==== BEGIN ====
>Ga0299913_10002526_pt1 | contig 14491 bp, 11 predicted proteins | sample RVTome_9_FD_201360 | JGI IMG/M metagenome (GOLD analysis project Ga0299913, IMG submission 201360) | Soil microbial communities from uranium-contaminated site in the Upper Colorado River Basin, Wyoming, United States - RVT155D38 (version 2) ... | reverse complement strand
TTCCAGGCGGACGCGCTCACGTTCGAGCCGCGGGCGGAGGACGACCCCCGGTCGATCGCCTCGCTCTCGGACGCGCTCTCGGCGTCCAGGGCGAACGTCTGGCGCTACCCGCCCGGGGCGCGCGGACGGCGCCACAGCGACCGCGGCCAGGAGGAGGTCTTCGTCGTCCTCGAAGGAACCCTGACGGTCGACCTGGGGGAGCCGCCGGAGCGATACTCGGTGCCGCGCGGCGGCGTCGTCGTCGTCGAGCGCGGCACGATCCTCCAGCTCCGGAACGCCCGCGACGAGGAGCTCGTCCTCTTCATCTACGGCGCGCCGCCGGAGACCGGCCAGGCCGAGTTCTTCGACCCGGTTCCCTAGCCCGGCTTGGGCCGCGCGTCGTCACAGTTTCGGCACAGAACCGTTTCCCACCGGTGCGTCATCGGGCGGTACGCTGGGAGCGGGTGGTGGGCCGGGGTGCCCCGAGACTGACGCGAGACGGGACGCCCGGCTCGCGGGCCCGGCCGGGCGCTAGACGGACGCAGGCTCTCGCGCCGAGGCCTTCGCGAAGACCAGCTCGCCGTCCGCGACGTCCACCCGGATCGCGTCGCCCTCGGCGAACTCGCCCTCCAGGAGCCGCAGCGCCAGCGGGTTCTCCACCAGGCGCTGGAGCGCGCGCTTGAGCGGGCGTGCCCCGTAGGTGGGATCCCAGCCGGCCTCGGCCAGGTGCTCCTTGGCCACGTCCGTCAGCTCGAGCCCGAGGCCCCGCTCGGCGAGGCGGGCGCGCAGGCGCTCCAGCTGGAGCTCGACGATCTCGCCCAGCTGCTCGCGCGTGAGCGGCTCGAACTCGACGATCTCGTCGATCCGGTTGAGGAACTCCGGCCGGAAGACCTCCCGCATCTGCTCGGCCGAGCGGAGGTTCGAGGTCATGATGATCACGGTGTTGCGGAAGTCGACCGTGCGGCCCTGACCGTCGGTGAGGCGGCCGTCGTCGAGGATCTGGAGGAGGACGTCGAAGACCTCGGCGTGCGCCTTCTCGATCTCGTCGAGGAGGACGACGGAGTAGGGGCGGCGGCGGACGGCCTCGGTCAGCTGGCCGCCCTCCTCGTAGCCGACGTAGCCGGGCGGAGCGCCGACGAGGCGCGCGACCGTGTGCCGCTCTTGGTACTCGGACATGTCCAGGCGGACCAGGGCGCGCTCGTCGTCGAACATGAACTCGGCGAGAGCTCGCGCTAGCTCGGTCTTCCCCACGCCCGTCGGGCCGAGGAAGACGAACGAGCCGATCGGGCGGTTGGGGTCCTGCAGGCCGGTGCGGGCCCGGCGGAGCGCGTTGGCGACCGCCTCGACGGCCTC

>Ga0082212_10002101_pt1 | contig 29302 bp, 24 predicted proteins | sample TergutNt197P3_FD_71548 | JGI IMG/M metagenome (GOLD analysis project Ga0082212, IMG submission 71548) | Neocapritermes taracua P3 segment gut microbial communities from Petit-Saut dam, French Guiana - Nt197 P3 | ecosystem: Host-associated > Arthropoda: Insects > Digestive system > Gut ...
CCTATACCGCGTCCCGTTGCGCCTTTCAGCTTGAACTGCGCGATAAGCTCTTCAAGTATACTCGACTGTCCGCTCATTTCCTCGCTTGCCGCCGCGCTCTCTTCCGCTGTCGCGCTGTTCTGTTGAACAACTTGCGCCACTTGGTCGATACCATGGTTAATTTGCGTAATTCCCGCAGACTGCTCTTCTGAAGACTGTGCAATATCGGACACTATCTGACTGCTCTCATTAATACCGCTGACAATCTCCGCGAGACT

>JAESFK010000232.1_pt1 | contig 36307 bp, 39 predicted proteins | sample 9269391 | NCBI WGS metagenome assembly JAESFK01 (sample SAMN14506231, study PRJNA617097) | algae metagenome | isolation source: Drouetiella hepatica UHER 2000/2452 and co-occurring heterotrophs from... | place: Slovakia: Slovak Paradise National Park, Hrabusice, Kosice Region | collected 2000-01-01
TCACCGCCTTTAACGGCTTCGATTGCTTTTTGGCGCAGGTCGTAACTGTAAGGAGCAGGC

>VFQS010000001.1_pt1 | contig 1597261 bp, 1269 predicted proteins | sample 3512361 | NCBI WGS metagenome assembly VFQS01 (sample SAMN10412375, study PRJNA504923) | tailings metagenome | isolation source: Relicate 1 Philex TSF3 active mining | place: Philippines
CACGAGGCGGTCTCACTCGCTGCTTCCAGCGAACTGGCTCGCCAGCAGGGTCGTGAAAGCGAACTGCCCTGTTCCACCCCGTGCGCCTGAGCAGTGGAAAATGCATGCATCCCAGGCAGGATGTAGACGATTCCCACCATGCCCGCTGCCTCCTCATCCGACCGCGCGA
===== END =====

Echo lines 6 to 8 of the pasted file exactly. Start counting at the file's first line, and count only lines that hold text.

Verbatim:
TCACCGCCTTTAACGGCTTCGATTGCTTTTTGGCGCAGGTCGTAACTGTAAGGAGCAGGC

>VFQS010000001.1_pt1 | contig 1597261 bp, 1269 predicted proteins | sample 3512361 | NCBI WGS metagenome assembly VFQS01 (sample SAMN10412375, study PRJNA504923) | tailings metagenome | isolation source: Relicate 1 Philex TSF3 active mining | place: Philippines
CACGAGGCGGTCTCACTCGCTGCTTCCAGCGAACTGGCTCGCCAGCAGGGTCGTGAAAGCGAACTGCCCTGTTCCACCCCGTGCGCCTGAGCAGTGGAAAATGCATGCATCCCAGGCAGGATGTAGACGATTCCCACCATGCCCGCTGCCTCCTCATCCGACCGCGCGA